I have this problem:
This is a problem about an island in which the inhabitants are all either knights or knaves. Knights always tell the truth and knaves always lie. According to this old problem, three of the inhabitants of this island - A, B, and C - were standing together in a garden. A stranger passed by and asked A, "How many knights are among you?" A answered, but rather indistinctly, so the stranger could not make out what she said. The stranger then asked B, "What did A say?" B replied, "A said that there is one knight among us." At this point, the third person C said, "Don't believe B; he is lying." The question is: What are B and C, knights or knaves? Explain your answer.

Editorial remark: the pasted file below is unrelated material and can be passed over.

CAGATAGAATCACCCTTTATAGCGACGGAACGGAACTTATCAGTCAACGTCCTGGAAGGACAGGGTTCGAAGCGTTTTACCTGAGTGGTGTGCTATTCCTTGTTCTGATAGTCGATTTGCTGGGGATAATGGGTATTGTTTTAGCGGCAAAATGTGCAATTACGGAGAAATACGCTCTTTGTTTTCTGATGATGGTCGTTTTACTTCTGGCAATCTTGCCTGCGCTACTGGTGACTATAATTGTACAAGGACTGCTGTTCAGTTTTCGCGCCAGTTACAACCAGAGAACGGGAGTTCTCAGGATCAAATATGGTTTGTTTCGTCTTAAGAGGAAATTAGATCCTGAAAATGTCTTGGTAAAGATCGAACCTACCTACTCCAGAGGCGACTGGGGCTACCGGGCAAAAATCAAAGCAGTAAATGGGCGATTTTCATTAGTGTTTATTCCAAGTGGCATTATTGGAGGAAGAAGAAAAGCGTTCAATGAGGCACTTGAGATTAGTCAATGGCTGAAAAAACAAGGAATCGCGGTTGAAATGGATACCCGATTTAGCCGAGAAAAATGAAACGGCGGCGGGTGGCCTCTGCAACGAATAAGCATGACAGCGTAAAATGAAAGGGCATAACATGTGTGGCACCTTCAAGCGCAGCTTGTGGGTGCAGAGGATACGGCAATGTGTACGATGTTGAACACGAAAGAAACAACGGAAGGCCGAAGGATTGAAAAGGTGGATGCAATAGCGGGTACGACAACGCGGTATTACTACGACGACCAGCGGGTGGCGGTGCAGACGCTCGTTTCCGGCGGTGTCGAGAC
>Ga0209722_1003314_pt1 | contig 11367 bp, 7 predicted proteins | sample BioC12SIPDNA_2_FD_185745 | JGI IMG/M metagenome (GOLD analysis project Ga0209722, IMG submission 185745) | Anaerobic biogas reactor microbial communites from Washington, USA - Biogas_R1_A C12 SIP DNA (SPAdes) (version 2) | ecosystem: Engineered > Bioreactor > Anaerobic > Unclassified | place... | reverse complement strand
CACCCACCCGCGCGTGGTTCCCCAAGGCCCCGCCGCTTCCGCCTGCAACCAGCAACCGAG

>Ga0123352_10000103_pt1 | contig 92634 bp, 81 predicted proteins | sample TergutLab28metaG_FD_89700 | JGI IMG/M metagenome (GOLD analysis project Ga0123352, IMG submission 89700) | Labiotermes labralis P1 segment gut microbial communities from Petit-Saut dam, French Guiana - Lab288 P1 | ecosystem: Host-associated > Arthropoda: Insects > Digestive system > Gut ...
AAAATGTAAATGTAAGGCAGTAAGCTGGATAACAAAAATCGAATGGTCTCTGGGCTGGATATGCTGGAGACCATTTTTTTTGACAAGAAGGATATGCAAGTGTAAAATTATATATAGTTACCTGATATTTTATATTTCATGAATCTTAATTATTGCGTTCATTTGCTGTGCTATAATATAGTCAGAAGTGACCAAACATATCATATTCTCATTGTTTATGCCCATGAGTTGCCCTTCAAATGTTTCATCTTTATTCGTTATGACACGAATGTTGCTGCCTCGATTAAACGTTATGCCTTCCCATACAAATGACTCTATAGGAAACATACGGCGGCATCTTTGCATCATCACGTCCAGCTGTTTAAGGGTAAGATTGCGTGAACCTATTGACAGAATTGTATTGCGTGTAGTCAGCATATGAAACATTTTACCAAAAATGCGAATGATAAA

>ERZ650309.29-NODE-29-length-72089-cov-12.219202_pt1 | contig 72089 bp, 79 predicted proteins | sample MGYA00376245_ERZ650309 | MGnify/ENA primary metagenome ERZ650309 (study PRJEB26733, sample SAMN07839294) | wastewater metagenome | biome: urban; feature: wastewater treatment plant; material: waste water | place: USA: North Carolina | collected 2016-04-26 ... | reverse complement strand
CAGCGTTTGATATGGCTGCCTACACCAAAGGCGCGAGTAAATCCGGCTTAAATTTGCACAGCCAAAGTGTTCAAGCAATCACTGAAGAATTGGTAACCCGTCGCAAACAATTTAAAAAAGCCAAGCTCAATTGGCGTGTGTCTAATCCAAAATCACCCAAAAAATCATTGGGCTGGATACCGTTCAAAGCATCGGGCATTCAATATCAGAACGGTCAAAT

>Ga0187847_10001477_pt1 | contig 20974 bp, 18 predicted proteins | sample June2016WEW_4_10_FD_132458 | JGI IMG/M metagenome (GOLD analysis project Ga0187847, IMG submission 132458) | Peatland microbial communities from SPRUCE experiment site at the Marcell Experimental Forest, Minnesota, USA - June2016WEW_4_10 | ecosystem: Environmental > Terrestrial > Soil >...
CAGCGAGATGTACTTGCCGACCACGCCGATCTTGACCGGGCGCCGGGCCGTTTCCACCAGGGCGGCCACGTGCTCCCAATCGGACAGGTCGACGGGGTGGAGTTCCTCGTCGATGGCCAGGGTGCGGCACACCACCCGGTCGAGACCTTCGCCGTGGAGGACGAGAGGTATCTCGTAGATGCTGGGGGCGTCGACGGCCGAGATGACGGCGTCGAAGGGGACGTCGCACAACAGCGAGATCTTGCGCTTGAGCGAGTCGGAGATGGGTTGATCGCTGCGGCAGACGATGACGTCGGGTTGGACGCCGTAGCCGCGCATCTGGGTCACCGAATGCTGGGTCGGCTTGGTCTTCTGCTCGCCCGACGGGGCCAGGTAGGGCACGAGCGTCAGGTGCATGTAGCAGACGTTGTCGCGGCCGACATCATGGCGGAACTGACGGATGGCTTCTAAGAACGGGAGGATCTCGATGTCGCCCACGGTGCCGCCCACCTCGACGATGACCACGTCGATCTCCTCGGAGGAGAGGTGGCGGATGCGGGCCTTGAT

The way I approached this problem is I started with person C
if C:LIED then B:TRUE. If B:TRUE then we consider case if A:TRUE then A and B are both knights, creating a contradiction. If A:LIED then the statement he told B was a lie and that there is no knight that exists among them. In which this would mean that everyone is a knave, but a knave will never admit he's a knave, creating a problem.
if C:TRUE then B:LIED. But if B lied about what A said, then we need to consider again if A:TRUE then no knight exists among them, which cannot be true. So if A:LIE then person C must be telling the truth...
I'm not sure if this is correct or makes any sense. I've been at this all morning but I'm starting to confuse myself and it's getting worse. Any ideas on how to make these questions simpler or how to approach them differently?